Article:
Road Safety Information

Intersection Safety

Last Updated on October 12, 2021

Collisions and injuries –some of them fatal – very often occur at intersections. The victims are usually the most vulnerable road users (i.e., children, older pedestrians, and bicyclists). If not killed outright, victims can suffer serious and sometimes devastating, lifelong injury.

Prevalence:

According to the National Collision Database, in 2019, 28 percent of traffic fatalities and 42 percent of serious injuries occurred at intersections in Canada.

Countermeasures:

At intersections with traffic signals, some of the most effective safety measures involve separating road users in time and space. Examples of separating road users in time include protected-only left-turn phases, leading pedestrian intervals, and separate signal phases for bicycle and pedestrian movements. Examples of separating road users in space include high visibility crosswalks, designated bicycle crossings, and small corner radii which reduce turning speed and expand the pedestrian area, creating a safer environment for all users. In combination, these measures create what is referred to as a “Protected Intersection”, illustrated below here.

Photo of a protected intersection

“Protected” Intersection (Photo: City of Vancouver)

Photo of a typical modern roundabout

Typical Modern Roundabout (Photo: Google Images)

One of the most effective intersection measures is the modern roundabout shown above (https://www.iihs.org/topics/roundabouts). Roundabouts significantly reduce right-angle (side-impact) and head-on collisions (i.e., when a vehicle is turning left), and therefore can prevent most intersection-related fatalities and serious injuries by requiring vehicles to slow down, approach at an angle, and yield to traffic already on the roundabout before entering https://www.iihs.org/topics/roundabouts.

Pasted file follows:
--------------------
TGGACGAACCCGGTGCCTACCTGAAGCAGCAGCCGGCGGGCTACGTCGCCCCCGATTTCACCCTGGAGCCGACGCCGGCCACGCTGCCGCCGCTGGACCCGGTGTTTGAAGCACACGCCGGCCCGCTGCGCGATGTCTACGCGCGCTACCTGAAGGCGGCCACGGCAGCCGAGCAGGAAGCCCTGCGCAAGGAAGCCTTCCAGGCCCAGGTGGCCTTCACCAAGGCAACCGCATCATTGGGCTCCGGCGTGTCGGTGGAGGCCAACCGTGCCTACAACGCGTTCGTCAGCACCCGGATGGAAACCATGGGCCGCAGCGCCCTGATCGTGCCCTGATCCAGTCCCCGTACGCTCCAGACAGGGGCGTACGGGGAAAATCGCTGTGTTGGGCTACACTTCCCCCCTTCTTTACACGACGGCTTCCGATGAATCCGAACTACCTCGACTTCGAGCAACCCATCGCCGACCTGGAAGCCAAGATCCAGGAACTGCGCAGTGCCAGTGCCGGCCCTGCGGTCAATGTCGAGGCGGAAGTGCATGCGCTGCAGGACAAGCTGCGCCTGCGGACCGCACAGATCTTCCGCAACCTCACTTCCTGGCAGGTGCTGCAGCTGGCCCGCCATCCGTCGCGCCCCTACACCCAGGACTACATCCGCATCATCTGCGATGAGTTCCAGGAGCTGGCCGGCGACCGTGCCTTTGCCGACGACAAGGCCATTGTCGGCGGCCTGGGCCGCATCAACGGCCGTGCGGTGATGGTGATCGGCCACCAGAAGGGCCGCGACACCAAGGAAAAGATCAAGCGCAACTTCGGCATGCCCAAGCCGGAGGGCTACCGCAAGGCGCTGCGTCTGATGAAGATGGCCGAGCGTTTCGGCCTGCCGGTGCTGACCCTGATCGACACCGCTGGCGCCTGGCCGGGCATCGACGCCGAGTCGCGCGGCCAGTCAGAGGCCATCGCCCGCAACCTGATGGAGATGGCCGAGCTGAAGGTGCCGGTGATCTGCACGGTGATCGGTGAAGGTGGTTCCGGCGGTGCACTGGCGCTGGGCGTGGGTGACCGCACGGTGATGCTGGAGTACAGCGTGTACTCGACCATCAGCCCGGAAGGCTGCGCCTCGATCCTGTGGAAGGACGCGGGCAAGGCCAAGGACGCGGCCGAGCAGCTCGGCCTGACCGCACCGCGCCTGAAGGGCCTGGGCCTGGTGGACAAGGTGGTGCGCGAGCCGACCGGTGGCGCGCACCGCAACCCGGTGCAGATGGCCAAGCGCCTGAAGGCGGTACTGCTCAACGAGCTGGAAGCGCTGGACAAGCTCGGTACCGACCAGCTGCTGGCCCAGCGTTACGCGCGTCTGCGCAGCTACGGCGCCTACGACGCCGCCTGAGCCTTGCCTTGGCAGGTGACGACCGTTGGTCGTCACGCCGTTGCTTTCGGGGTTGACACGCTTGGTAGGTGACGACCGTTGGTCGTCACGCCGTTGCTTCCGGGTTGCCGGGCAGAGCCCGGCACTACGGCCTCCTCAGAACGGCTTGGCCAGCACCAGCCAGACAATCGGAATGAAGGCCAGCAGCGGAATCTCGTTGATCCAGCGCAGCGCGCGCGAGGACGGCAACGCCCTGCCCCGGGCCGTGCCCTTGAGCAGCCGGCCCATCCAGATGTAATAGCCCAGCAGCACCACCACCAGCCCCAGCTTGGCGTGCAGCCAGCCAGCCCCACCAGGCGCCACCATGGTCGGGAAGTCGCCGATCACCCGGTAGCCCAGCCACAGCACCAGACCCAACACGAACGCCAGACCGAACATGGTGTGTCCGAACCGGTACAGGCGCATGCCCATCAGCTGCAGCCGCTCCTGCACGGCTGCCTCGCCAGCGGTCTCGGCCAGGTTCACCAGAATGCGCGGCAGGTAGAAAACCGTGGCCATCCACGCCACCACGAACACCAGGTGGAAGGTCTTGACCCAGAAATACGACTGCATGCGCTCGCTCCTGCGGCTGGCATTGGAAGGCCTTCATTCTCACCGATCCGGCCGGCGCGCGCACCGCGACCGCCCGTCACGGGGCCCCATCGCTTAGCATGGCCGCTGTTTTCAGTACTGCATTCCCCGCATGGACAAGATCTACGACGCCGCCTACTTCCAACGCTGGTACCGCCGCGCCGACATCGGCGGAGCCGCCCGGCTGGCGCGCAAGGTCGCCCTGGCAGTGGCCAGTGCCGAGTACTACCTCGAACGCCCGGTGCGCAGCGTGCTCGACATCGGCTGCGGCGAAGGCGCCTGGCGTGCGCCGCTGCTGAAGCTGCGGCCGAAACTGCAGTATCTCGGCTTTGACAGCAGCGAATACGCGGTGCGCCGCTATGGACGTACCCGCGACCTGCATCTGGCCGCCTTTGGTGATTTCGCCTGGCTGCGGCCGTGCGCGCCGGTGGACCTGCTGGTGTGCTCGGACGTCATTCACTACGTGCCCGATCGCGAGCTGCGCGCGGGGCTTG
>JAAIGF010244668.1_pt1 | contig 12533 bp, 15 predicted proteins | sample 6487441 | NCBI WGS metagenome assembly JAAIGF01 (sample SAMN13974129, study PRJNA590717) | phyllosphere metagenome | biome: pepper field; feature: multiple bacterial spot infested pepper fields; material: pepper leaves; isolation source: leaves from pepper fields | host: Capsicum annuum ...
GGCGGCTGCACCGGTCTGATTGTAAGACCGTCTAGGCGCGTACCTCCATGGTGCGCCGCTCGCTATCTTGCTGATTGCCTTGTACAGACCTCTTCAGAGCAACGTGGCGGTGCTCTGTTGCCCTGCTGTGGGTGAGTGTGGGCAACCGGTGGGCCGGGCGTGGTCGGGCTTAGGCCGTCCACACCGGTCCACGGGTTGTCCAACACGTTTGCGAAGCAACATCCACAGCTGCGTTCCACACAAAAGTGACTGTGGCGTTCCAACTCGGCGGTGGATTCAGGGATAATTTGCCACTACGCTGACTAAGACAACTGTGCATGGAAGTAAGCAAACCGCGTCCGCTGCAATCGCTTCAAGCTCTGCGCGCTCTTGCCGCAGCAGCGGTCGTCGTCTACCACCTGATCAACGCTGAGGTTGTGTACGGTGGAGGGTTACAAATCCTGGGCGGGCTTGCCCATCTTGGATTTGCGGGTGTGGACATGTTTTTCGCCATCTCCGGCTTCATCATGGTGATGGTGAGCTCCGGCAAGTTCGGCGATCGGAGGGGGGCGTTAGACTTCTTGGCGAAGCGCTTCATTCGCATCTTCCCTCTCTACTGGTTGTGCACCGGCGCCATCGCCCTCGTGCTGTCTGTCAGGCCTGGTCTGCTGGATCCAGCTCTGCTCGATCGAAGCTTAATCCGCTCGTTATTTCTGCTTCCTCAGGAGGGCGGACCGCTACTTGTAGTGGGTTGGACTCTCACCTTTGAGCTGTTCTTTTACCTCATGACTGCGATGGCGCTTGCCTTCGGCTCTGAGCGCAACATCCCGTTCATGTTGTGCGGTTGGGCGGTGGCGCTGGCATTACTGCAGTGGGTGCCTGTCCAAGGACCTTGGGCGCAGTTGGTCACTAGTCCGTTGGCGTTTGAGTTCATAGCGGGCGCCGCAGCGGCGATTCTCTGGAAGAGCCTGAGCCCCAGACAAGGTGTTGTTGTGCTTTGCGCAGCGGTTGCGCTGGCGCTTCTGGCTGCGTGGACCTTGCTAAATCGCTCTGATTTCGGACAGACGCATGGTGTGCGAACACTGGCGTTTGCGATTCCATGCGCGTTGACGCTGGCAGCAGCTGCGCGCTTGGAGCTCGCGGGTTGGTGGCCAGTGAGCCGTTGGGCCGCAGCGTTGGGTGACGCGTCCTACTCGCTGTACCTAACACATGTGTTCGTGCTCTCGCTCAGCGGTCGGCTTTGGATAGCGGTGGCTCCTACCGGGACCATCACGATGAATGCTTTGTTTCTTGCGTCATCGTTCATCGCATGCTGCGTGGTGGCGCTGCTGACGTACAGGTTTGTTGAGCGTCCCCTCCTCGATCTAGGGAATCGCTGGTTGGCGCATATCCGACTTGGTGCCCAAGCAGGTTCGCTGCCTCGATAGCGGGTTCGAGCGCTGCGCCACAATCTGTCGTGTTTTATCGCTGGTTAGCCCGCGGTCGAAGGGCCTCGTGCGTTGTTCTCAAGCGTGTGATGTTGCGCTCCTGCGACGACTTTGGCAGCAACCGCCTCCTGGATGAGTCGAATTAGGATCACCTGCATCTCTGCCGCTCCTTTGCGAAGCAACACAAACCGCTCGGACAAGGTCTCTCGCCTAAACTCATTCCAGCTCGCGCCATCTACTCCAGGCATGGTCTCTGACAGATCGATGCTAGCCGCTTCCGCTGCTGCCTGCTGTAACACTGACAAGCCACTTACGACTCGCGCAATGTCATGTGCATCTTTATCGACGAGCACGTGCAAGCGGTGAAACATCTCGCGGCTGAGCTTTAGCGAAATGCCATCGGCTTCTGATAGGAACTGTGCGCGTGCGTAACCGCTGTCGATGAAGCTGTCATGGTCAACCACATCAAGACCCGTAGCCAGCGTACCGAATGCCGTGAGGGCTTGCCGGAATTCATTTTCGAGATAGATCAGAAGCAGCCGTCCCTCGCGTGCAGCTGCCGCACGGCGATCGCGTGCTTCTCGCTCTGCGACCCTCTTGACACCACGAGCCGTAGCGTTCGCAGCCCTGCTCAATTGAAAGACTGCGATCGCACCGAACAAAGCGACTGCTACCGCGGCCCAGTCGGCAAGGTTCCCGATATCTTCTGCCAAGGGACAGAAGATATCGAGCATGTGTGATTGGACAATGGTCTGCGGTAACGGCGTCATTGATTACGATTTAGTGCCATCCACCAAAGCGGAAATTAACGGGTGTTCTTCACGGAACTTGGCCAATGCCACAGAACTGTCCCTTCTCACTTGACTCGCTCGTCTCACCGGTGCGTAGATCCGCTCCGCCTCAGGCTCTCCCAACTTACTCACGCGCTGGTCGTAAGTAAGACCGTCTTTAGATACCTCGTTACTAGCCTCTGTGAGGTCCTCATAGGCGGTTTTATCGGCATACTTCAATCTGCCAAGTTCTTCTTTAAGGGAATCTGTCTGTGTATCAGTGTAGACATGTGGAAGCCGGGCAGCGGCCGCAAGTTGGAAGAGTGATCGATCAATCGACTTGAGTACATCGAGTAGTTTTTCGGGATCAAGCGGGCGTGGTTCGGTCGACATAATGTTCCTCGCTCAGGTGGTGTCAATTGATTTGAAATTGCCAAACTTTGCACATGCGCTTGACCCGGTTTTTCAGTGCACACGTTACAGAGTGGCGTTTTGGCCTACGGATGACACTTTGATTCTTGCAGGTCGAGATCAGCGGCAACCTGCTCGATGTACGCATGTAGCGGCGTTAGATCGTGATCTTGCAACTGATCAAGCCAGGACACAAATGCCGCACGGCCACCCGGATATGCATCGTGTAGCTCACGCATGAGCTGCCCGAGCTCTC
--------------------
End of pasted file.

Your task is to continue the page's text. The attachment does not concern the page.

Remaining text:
Road agencies typically conduct Network Screening, which identifies collision-prone intersections, and carry out Road Safety Audits (at the planning or design stage) or In-Service Road Safety Reviews of existing intersections to identify opportunities for reducing the risk of collisions and injuries.

More information:

Intersection Safety FAQs:

What percent of crashes occur at intersections?
This varies by jurisdiction and is typically higher in urban areas. For example, in Ontario, the proportion of total collisions at intersections in 2017 was 41 percent. www.ontario.ca/orsar.

In the City of Hamilton, the proportion of injury collisions at intersections in 2019 was 56 percent. https://www.hamilton.ca/sites/default/files/media/browser/2020-08-19/2019-annual-collision-report.pdf

In 2019, 28 percent of traffic fatalities and 42 percent of serious injuries occurred at intersections in Canada.

How do road agencies know which intersections require the most attention?
Road agencies typically conduct Network Screening, which identifies collision-prone intersections, and carry out Road Safety Audits (at the planning or design stage) or In-Service Road Safety Reviews of existing intersections to identify opportunities for reducing the risk of collisions and injuries.
If roundabouts are so effective, why don’t we have more of them in Canada?
Roundabouts can be costly if they require the road to be widened or private property to be purchased. Also, although roundabouts have gained wide acceptance in Canada, they are still not fully accepted by all members of the public.
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